Why we should ask, “Who cares?”


Today it is rare for a brand to have a genuine functional difference. That is, a feature or function that no other competitor can claim.

Let me illustrate. You can tout how your beer is quadruple filtered. But is that really a difference? We’re not even sure we know what it means. Or if it is really special. Are all beers quadruple filtered? I’m pretty sure I quadruple filtered a batch of beer during my short-lived home brewing career (it didn’t help my results). What does that extra filtering do anyway? How much better is quadruple filtered versus triple filtered?

I digress. Here’s the point. Hawking these functional attributes is not differentiating. More often than not it is confusing and distracting.

Combo platter?

For most brands, the way they separate is through some combination of product features or the process of how those features are delivered. This “secret sauce” approach can help marketers define an offering that feels a little more unique.

Be warned. This can be equally as dangerous as the quadruple filtering approach. It’s too easy to convince ourselves that the incremental difference of our feature set versus the closest competitor is exponentially more compelling.

We have to be honest with ourselves. Are we really that different? We should ask instead, “Does this actually bring real meaning to the lives of our prospects?” In other words, "Who cares?"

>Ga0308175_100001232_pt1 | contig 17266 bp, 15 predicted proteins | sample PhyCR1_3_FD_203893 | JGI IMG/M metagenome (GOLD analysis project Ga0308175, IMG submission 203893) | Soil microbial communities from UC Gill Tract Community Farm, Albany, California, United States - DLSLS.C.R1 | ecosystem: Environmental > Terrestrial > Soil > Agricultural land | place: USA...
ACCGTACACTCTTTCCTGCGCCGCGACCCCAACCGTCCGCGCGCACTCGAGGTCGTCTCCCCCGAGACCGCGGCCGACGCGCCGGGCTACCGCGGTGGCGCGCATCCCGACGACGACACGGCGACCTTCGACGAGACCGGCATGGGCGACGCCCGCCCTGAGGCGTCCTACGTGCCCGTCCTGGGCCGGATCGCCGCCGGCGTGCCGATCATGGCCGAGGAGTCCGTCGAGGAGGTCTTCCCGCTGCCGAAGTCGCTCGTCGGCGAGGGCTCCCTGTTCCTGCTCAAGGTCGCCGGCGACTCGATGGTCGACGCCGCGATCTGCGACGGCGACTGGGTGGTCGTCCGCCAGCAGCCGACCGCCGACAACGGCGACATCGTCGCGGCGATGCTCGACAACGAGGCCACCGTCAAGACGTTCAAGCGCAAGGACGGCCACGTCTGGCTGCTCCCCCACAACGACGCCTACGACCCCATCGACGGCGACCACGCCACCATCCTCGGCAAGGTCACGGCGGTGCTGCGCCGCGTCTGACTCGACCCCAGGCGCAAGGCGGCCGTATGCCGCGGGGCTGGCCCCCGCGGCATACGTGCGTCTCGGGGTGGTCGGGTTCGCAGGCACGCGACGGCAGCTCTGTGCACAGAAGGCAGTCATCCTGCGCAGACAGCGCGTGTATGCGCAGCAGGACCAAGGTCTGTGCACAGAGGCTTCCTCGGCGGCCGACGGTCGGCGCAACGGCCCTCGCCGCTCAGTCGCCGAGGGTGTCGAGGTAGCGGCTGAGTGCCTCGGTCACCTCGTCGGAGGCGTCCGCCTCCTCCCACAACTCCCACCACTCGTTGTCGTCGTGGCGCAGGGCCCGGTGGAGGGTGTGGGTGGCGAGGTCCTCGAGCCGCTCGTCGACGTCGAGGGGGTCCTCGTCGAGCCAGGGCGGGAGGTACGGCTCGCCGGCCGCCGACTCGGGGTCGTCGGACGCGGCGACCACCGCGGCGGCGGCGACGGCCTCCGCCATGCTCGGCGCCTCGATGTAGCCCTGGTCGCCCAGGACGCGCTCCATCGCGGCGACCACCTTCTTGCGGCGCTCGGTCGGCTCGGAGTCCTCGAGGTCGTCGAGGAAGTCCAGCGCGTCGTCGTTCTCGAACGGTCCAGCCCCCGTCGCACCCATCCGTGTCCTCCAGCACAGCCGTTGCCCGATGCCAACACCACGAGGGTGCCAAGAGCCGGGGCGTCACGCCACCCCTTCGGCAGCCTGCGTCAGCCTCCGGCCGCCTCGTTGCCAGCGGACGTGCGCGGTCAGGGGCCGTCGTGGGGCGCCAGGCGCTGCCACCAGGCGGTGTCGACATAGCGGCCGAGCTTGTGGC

“Who cares?”

Let’s look at the question, “Who cares?” Are we really inquiring about whom in the general vicinity may have an emotional attachment? No. It has actually become less of a question and more of an indictment of a lack of emotional resonance. We’re not looking for an answer when we utter, “Who cares?” We use it to point out that an idea, a feature, a process, etc. has very little merit.

Here’s the fascinating part. We use the word ‘care’. We don’t say, “Who has an interest?” Interest is rational. To make our point, we get straight to the emotional. We ask, “Who cares?”

What if we actually asked the question as a touchstone for our brand? Right now, the question/statement means, “No one cares.” What if we took it literally? What if we used it to discover the compelling reasons a specific type of person would form an emotional bond with our brand? Suddenly, it becomes much, much more than a demeaning snipe. It becomes a challenge for all of us to find the emotional core of our brand.

A Big Audacious Meaning

Here’s where brand purpose can help. A Big Audacious Meaning helps forward-thinking brands create differentiation by bringing a brand purpose into the equation. This isn’t just adding one more functional proof point that may generate some fleeting interest. A Big Audacious Meaning gives your brand something significant. It adds the emotional clout that can give people that much sought after reason to care.

Why we care about caring

We want life to have meaning. We want to feel like the hours we spend and the effort we put forth each day has a positive impact in the world we live in. This is why we align with causes that match our belief system.

It’s why we put bumper stickers on our cars and wear slogans on our t-shirts. It’s why we donate and volunteer.

We yearn to care. Yet so many brands miss this about us. The ones that do get it get our attention. They stand out among the morass of feature-based positioning.

Brands with a Big Audacious Meaning understand that we want to care. Because of that, they seem unique to us. They seem genuinely different.

That gives us a reason to friend and like them. To purchase from and even advocate for them. In simplest terms, it gives us a reason to say, “We care.”

Dan Salva is a co-founder of Will & Grail, with more than three decades of experience in brand marketing and developing and implementing go-to-market strategies. He can be reached at dsalva@willgrail.com.

PurposeDan Salva